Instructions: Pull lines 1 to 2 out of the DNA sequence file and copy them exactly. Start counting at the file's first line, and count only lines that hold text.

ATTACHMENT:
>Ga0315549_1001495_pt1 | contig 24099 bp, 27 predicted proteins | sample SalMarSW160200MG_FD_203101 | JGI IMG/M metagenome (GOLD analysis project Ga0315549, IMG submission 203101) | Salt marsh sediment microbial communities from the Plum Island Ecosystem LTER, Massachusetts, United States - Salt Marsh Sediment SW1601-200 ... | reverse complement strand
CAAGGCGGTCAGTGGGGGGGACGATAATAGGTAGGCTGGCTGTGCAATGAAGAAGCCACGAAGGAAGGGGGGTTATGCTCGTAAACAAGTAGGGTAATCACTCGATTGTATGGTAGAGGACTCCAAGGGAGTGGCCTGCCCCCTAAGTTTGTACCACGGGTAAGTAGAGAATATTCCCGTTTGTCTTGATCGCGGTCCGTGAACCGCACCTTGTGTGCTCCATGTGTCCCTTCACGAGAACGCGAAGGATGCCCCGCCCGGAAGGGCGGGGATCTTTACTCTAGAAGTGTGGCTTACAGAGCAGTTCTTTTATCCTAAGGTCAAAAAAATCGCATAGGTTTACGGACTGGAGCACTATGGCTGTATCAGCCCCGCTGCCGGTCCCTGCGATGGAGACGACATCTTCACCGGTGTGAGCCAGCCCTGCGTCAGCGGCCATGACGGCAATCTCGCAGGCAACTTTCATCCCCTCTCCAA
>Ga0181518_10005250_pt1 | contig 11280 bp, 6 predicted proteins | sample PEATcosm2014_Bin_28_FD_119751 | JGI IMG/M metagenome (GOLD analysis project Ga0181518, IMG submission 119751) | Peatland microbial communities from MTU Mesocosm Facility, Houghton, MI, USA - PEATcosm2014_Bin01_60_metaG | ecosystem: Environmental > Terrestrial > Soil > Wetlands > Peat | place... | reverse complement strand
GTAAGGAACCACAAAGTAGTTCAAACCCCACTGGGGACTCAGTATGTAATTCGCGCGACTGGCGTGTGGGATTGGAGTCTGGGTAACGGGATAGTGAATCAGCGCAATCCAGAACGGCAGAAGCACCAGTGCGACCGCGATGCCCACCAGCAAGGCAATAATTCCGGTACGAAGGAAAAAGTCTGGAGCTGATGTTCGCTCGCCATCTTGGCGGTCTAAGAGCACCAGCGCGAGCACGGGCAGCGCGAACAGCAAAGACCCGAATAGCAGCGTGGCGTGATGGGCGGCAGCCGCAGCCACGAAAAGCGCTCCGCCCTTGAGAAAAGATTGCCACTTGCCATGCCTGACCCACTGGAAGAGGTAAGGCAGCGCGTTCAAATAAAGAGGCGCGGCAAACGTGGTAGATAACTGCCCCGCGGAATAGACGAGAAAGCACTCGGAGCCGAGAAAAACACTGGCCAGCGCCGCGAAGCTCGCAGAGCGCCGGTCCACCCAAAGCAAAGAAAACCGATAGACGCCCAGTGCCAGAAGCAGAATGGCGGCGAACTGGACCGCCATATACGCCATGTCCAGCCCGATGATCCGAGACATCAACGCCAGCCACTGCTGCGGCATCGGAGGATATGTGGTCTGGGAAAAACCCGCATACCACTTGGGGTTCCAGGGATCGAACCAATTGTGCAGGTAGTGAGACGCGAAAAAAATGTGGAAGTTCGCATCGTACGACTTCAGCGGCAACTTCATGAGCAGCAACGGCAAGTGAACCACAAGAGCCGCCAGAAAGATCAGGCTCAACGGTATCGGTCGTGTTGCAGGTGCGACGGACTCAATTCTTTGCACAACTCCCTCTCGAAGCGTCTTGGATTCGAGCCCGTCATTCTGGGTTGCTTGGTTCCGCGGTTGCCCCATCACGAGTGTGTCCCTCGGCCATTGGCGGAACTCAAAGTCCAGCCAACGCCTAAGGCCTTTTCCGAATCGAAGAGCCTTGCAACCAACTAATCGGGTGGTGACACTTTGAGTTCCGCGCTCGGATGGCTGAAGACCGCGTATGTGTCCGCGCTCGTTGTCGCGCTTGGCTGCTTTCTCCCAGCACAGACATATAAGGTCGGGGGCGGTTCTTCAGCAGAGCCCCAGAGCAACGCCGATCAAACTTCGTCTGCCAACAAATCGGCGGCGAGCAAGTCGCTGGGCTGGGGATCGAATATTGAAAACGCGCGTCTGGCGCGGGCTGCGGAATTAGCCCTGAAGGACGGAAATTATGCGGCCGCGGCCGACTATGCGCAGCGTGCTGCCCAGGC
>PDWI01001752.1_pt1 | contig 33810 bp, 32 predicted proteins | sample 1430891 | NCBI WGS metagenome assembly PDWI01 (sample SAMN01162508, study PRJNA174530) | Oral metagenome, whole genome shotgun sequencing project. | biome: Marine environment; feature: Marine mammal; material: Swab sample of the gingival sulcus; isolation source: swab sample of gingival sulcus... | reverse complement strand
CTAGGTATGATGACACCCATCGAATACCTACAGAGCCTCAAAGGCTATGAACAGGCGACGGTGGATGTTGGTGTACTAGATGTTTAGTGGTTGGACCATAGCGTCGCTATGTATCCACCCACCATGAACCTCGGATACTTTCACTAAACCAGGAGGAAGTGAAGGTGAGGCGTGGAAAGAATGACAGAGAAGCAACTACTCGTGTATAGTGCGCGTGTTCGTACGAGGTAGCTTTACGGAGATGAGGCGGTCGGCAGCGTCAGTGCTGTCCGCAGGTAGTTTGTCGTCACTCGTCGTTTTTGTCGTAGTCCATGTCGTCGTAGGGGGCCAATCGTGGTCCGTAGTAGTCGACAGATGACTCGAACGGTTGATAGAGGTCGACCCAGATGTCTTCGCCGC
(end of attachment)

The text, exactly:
>Ga0315549_1001495_pt1 | contig 24099 bp, 27 predicted proteins | sample SalMarSW160200MG_FD_203101 | JGI IMG/M metagenome (GOLD analysis project Ga0315549, IMG submission 203101) | Salt marsh sediment microbial communities from the Plum Island Ecosystem LTER, Massachusetts, United States - Salt Marsh Sediment SW1601-200 ... | reverse complement strand
CAAGGCGGTCAGTGGGGGGGACGATAATAGGTAGGCTGGCTGTGCAATGAAGAAGCCACGAAGGAAGGGGGGTTATGCTCGTAAACAAGTAGGGTAATCACTCGATTGTATGGTAGAGGACTCCAAGGGAGTGGCCTGCCCCCTAAGTTTGTACCACGGGTAAGTAGAGAATATTCCCGTTTGTCTTGATCGCGGTCCGTGAACCGCACCTTGTGTGCTCCATGTGTCCCTTCACGAGAACGCGAAGGATGCCCCGCCCGGAAGGGCGGGGATCTTTACTCTAGAAGTGTGGCTTACAGAGCAGTTCTTTTATCCTAAGGTCAAAAAAATCGCATAGGTTTACGGACTGGAGCACTATGGCTGTATCAGCCCCGCTGCCGGTCCCTGCGATGGAGACGACATCTTCACCGGTGTGAGCCAGCCCTGCGTCAGCGGCCATGACGGCAATCTCGCAGGCAACTTTCATCCCCTCTCCAA